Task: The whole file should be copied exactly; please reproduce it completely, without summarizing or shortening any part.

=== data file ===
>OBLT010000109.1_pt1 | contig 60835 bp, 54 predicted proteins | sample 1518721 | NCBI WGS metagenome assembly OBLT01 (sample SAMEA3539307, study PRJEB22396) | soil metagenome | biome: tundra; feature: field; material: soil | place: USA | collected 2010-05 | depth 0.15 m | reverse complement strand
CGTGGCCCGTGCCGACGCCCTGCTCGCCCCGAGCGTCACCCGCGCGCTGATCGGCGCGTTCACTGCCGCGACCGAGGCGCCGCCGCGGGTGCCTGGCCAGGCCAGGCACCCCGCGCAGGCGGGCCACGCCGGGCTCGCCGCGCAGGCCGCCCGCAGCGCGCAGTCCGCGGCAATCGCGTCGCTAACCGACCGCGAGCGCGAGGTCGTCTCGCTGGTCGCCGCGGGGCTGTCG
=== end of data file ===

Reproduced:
>OBLT010000109.1_pt1 | contig 60835 bp, 54 predicted proteins | sample 1518721 | NCBI WGS metagenome assembly OBLT01 (sample SAMEA3539307, study PRJEB22396) | soil metagenome | biome: tundra; feature: field; material: soil | place: USA | collected 2010-05 | depth 0.15 m | reverse complement strand
CGTGGCCCGTGCCGACGCCCTGCTCGCCCCGAGCGTCACCCGCGCGCTGATCGGCGCGTTCACTGCCGCGACCGAGGCGCCGCCGCGGGTGCCTGGCCAGGCCAGGCACCCCGCGCAGGCGGGCCACGCCGGGCTCGCCGCGCAGGCCGCCCGCAGCGCGCAGTCCGCGGCAATCGCGTCGCTAACCGACCGCGAGCGCGAGGTCGTCTCGCTGGTCGCCGCGGGGCTGTCG